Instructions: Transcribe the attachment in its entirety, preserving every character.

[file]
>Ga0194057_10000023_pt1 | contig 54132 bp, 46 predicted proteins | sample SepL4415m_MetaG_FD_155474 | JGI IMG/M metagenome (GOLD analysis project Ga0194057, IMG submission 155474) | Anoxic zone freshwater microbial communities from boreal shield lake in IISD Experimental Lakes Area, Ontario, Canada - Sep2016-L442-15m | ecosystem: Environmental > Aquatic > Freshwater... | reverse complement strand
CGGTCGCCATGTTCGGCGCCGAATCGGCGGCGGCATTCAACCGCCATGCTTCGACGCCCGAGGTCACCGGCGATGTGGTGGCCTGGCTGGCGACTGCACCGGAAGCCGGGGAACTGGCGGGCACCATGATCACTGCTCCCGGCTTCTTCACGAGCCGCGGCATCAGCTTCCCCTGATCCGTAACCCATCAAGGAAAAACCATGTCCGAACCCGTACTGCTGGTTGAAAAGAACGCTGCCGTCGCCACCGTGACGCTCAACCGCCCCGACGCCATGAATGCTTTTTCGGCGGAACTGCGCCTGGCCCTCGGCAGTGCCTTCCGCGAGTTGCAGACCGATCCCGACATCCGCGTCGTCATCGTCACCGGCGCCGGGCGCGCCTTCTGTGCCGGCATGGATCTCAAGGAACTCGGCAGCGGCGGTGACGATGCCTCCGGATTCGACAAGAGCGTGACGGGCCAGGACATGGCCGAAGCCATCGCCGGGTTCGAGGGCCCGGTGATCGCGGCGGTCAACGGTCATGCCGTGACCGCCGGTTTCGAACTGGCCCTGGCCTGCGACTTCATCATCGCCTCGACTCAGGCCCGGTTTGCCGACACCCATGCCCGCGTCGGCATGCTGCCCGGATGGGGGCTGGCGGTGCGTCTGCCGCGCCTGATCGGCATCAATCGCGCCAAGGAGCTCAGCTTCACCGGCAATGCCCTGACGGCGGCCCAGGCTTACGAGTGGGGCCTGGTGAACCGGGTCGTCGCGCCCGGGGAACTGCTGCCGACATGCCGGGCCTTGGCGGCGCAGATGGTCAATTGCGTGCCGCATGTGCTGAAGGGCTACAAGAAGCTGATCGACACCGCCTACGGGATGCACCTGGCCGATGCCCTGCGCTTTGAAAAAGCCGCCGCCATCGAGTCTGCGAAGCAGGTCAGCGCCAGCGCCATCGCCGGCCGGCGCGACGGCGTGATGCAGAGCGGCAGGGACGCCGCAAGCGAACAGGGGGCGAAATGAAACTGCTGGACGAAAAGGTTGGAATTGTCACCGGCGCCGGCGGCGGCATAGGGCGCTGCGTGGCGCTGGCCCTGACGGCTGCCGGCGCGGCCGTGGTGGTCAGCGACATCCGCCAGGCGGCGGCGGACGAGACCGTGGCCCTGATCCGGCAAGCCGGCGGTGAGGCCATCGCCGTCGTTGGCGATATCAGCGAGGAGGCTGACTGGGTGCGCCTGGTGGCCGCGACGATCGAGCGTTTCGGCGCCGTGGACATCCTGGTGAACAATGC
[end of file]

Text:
>Ga0194057_10000023_pt1 | contig 54132 bp, 46 predicted proteins | sample SepL4415m_MetaG_FD_155474 | JGI IMG/M metagenome (GOLD analysis project Ga0194057, IMG submission 155474) | Anoxic zone freshwater microbial communities from boreal shield lake in IISD Experimental Lakes Area, Ontario, Canada - Sep2016-L442-15m | ecosystem: Environmental > Aquatic > Freshwater... | reverse complement strand
CGGTCGCCATGTTCGGCGCCGAATCGGCGGCGGCATTCAACCGCCATGCTTCGACGCCCGAGGTCACCGGCGATGTGGTGGCCTGGCTGGCGACTGCACCGGAAGCCGGGGAACTGGCGGGCACCATGATCACTGCTCCCGGCTTCTTCACGAGCCGCGGCATCAGCTTCCCCTGATCCGTAACCCATCAAGGAAAAACCATGTCCGAACCCGTACTGCTGGTTGAAAAGAACGCTGCCGTCGCCACCGTGACGCTCAACCGCCCCGACGCCATGAATGCTTTTTCGGCGGAACTGCGCCTGGCCCTCGGCAGTGCCTTCCGCGAGTTGCAGACCGATCCCGACATCCGCGTCGTCATCGTCACCGGCGCCGGGCGCGCCTTCTGTGCCGGCATGGATCTCAAGGAACTCGGCAGCGGCGGTGACGATGCCTCCGGATTCGACAAGAGCGTGACGGGCCAGGACATGGCCGAAGCCATCGCCGGGTTCGAGGGCCCGGTGATCGCGGCGGTCAACGGTCATGCCGTGACCGCCGGTTTCGAACTGGCCCTGGCCTGCGACTTCATCATCGCCTCGACTCAGGCCCGGTTTGCCGACACCCATGCCCGCGTCGGCATGCTGCCCGGATGGGGGCTGGCGGTGCGTCTGCCGCGCCTGATCGGCATCAATCGCGCCAAGGAGCTCAGCTTCACCGGCAATGCCCTGACGGCGGCCCAGGCTTACGAGTGGGGCCTGGTGAACCGGGTCGTCGCGCCCGGGGAACTGCTGCCGACATGCCGGGCCTTGGCGGCGCAGATGGTCAATTGCGTGCCGCATGTGCTGAAGGGCTACAAGAAGCTGATCGACACCGCCTACGGGATGCACCTGGCCGATGCCCTGCGCTTTGAAAAAGCCGCCGCCATCGAGTCTGCGAAGCAGGTCAGCGCCAGCGCCATCGCCGGCCGGCGCGACGGCGTGATGCAGAGCGGCAGGGACGCCGCAAGCGAACAGGGGGCGAAATGAAACTGCTGGACGAAAAGGTTGGAATTGTCACCGGCGCCGGCGGCGGCATAGGGCGCTGCGTGGCGCTGGCCCTGACGGCTGCCGGCGCGGCCGTGGTGGTCAGCGACATCCGCCAGGCGGCGGCGGACGAGACCGTGGCCCTGATCCGGCAAGCCGGCGGTGAGGCCATCGCCGTCGTTGGCGATATCAGCGAGGAGGCTGACTGGGTGCGCCTGGTGGCCGCGACGATCGAGCGTTTCGGCGCCGTGGACATCCTGGTGAACAATGC